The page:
My four-year-old son has always been rather prolific. He talked full sentences at 18 months, he easily grasps and understands the meaning of some pretty sophisticated words, and he is well versed in the German language.
Even so, he is still only four and has a lot to learn. Like all kids, as he continues to understand more about language he’s bound to misuse words.
My favorites of late:
1. Instead of reading the instructions before playing a new board game or putting together Legos, he asks me to read the “constructions.”
2. Grabbing at my nightshirt the other day and catching a glimpse of what was underneath, he giggled and said, “Mommy I see your nibbles!”
Nibbles? Don’t you mean nipples, son?
I look forward to embarrassing him with that one someday.
3. “How come they don’t have ‘journals’ in the ladies bathroom, Mommy?” Ha! Journals, urinals – it’s all the same in his world.
About the sophisticated words he uses? The other day I lost my patience with him and his little sister because they were fighting for the umpteenth million time that day.
“Stop antagonizing each other!” I barked.
Of course, I then realized neither of them probably had a clue what that word meant, so I chose a different word. Bothering. After they settled down I mentioned to my son that antagonizing is a fancy word for bothering. I only had to tell him once for him to comprehend.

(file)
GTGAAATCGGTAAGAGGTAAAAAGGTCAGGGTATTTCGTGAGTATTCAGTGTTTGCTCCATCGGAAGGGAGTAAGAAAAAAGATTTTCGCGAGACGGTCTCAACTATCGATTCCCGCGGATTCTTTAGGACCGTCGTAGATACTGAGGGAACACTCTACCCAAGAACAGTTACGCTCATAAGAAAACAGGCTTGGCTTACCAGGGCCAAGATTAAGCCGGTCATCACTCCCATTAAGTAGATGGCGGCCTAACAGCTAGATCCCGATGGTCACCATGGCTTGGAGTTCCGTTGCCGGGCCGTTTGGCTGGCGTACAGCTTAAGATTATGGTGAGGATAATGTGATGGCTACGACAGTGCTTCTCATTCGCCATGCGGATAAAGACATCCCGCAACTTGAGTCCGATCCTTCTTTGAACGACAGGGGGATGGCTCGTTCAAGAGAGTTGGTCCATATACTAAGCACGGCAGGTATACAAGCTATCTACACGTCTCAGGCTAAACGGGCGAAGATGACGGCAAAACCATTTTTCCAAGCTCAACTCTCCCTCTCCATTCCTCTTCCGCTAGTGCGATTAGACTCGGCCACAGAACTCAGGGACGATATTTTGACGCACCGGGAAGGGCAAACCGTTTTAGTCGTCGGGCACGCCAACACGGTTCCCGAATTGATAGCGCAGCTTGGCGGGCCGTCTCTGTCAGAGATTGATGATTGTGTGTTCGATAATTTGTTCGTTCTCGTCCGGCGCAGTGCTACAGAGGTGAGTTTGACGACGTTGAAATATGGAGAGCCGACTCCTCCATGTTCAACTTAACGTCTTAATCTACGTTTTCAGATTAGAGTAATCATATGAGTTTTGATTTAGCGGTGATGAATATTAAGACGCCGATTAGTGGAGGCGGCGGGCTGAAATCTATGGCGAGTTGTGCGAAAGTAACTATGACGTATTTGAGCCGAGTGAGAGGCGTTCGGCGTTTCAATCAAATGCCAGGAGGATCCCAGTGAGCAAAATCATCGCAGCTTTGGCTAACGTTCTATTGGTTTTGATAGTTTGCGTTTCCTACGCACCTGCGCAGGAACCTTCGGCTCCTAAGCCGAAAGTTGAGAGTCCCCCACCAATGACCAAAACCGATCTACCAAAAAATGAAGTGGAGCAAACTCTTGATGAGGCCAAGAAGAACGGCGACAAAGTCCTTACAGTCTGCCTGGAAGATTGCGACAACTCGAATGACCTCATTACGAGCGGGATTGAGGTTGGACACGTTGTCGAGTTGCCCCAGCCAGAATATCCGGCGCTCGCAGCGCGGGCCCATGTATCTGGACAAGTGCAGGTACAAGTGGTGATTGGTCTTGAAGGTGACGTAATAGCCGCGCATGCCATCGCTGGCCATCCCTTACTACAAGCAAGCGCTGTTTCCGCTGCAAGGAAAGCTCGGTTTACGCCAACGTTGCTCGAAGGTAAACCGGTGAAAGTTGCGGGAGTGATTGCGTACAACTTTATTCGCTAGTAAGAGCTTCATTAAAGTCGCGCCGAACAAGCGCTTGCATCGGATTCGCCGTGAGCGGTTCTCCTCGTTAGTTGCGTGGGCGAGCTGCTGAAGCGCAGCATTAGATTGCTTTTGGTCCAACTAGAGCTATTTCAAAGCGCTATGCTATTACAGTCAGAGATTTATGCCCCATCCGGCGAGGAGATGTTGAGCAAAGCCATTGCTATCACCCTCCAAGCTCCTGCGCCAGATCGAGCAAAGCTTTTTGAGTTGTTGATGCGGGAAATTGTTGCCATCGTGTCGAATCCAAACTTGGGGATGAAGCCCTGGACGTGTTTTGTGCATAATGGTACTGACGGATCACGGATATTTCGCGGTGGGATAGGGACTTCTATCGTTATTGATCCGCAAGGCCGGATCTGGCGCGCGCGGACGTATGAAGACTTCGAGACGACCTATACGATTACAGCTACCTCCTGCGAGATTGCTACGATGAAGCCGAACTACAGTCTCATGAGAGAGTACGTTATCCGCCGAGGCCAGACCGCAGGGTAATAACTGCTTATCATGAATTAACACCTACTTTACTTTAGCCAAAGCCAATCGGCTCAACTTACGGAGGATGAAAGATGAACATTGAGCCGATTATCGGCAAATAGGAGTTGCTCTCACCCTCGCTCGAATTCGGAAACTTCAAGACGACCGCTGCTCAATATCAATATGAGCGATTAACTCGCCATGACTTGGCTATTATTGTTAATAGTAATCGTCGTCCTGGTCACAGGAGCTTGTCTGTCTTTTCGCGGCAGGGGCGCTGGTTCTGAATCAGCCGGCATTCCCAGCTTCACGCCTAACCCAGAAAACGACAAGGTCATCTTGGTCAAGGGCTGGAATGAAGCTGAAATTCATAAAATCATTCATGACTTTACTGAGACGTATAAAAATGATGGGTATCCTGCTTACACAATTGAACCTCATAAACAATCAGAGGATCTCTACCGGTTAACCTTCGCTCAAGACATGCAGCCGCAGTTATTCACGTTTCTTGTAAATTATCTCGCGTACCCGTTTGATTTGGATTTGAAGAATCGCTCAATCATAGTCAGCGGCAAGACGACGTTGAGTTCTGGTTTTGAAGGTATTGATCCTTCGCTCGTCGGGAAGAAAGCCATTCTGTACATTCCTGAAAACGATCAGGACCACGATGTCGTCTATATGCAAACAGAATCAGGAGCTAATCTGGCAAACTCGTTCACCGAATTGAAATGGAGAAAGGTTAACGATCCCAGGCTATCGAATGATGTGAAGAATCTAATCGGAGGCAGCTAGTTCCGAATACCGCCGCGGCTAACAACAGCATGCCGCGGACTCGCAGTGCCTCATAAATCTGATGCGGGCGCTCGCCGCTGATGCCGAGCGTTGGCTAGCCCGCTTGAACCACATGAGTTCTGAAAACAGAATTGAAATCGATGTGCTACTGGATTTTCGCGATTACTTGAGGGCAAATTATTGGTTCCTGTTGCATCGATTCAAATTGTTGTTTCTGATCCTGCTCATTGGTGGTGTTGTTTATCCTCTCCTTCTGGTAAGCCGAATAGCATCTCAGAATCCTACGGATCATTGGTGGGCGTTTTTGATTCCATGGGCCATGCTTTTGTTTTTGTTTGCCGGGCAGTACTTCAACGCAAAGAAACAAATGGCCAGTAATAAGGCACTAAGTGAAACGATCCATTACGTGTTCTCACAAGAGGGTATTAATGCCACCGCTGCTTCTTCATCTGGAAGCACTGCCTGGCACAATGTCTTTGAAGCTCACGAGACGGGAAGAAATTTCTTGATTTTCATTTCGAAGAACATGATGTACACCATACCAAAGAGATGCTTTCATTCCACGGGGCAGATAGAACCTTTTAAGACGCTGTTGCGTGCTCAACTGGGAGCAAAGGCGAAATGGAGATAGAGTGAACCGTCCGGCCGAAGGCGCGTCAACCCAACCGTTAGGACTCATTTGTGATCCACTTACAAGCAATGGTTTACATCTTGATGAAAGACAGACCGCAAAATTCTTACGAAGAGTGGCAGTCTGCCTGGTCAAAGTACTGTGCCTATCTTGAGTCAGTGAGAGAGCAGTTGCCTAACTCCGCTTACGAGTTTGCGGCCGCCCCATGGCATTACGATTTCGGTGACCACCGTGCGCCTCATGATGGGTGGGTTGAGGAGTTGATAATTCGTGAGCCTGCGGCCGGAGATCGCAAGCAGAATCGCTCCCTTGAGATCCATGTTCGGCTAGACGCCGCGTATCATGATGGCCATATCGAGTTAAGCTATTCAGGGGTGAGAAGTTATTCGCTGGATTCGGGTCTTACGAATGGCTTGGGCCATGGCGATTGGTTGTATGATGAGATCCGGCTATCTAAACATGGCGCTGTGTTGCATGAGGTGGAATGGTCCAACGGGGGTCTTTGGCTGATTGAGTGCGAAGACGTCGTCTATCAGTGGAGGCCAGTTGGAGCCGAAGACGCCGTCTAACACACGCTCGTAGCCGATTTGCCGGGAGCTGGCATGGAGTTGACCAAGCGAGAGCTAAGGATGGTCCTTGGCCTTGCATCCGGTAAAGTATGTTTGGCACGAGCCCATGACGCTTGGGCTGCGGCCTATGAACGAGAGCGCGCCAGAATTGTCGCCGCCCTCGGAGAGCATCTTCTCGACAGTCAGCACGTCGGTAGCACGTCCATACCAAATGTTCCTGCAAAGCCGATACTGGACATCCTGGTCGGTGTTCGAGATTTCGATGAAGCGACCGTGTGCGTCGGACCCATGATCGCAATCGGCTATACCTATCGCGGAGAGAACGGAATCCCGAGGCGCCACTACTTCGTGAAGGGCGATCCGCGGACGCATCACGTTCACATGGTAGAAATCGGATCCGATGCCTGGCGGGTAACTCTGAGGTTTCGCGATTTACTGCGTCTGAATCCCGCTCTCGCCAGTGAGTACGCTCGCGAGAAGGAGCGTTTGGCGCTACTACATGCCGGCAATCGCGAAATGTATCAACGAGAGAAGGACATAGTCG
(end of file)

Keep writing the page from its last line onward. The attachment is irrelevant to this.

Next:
A few days later my dad was visiting and kept teasing him. The madder and madder my son got, I knew retaliation was coming. What I didn’t expect him to do was run over to me screaming, “Pop is antagonizing me!”
Correct usage? Bingo.
I sure am enjoying all the words we are learning and mixing up these days.
As for my daughter, she is two-years-old and in the early stages of talking. At this point, she talks in full, simple sentences with the occasional misuse of pronouns. Sometimes she even doubles up on them.
My favorites of late:
1. “I love you me,” she says.
2. If someone says or does something she is not in favor of she says, “I no like that.”
3. When she passes gas, she looks around and sheepishly says, “Excuse you me poop toot.”
All the “you me’s” melt my heart, and though I am not fond of the “poop toot” part, it is funny. I look forward to embarrassing her with that one someday.
Vocabulary and grammar never sounded so good around here.
What words do your kids misuse or have misused in the past? I would love to hear some!